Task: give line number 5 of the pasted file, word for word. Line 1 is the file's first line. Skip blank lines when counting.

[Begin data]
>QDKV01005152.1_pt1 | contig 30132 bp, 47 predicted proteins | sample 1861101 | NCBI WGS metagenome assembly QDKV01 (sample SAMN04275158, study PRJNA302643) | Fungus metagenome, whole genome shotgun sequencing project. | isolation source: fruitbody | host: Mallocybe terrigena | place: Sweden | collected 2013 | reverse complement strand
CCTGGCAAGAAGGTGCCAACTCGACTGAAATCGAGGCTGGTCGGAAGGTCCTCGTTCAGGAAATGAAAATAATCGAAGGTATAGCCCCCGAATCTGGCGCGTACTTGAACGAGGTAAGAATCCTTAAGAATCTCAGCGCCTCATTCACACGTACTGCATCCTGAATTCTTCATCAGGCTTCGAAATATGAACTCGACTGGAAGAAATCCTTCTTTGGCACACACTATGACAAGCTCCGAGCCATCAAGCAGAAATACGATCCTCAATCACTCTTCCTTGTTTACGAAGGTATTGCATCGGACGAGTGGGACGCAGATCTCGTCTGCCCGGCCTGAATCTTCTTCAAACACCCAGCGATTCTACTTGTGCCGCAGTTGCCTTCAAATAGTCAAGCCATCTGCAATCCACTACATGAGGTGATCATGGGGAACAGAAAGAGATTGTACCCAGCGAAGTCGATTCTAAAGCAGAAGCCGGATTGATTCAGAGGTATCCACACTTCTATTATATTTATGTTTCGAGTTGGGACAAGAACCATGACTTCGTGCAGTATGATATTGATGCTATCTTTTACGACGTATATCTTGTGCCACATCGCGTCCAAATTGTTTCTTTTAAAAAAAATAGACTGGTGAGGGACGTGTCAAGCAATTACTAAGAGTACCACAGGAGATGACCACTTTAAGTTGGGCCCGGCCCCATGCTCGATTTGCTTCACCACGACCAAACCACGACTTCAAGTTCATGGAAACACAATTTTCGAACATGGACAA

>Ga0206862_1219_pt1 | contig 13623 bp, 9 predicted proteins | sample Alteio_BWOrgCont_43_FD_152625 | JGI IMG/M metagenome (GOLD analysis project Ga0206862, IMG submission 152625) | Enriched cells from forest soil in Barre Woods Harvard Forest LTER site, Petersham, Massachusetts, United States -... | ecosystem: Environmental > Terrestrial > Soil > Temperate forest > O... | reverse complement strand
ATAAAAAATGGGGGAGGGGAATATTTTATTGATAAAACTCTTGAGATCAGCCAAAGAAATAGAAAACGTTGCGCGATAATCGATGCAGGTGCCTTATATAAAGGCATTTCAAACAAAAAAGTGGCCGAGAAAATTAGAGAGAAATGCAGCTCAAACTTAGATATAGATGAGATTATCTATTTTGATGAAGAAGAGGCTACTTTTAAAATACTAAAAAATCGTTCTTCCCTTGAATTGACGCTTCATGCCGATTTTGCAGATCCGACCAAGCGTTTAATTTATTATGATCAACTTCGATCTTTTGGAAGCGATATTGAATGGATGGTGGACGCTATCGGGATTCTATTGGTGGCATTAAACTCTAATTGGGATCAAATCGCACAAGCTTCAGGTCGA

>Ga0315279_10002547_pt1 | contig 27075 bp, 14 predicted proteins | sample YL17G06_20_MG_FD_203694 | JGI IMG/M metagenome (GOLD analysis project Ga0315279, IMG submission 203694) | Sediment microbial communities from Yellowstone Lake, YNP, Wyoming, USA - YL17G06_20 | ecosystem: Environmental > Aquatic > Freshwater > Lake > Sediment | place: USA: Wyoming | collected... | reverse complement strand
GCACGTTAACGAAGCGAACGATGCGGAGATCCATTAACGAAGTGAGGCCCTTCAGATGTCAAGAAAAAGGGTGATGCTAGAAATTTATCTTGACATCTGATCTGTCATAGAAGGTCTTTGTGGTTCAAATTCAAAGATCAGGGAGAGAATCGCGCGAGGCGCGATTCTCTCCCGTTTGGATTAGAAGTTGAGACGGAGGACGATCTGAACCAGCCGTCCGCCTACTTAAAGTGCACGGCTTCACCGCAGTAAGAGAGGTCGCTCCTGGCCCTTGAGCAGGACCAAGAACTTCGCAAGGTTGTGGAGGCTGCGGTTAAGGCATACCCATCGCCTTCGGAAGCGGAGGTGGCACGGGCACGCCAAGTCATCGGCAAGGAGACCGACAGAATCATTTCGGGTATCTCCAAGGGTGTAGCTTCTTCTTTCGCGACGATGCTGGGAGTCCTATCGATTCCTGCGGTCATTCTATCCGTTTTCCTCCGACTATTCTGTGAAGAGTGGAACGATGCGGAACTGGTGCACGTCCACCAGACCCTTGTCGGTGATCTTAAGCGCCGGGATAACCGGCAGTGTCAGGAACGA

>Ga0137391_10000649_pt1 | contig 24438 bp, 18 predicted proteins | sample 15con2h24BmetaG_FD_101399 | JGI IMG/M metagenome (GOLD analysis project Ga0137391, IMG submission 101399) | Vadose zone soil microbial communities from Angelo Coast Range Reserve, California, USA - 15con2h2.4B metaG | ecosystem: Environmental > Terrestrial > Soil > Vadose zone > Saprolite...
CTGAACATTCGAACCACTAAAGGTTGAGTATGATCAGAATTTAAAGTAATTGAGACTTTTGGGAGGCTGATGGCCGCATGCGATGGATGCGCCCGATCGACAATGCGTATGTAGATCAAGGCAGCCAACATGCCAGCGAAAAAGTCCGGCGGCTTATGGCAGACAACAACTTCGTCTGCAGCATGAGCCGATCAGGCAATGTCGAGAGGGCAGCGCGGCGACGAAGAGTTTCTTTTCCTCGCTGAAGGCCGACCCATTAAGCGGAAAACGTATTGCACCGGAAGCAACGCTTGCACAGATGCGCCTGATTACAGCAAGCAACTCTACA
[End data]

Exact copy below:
>Ga0315279_10002547_pt1 | contig 27075 bp, 14 predicted proteins | sample YL17G06_20_MG_FD_203694 | JGI IMG/M metagenome (GOLD analysis project Ga0315279, IMG submission 203694) | Sediment microbial communities from Yellowstone Lake, YNP, Wyoming, USA - YL17G06_20 | ecosystem: Environmental > Aquatic > Freshwater > Lake > Sediment | place: USA: Wyoming | collected... | reverse complement strand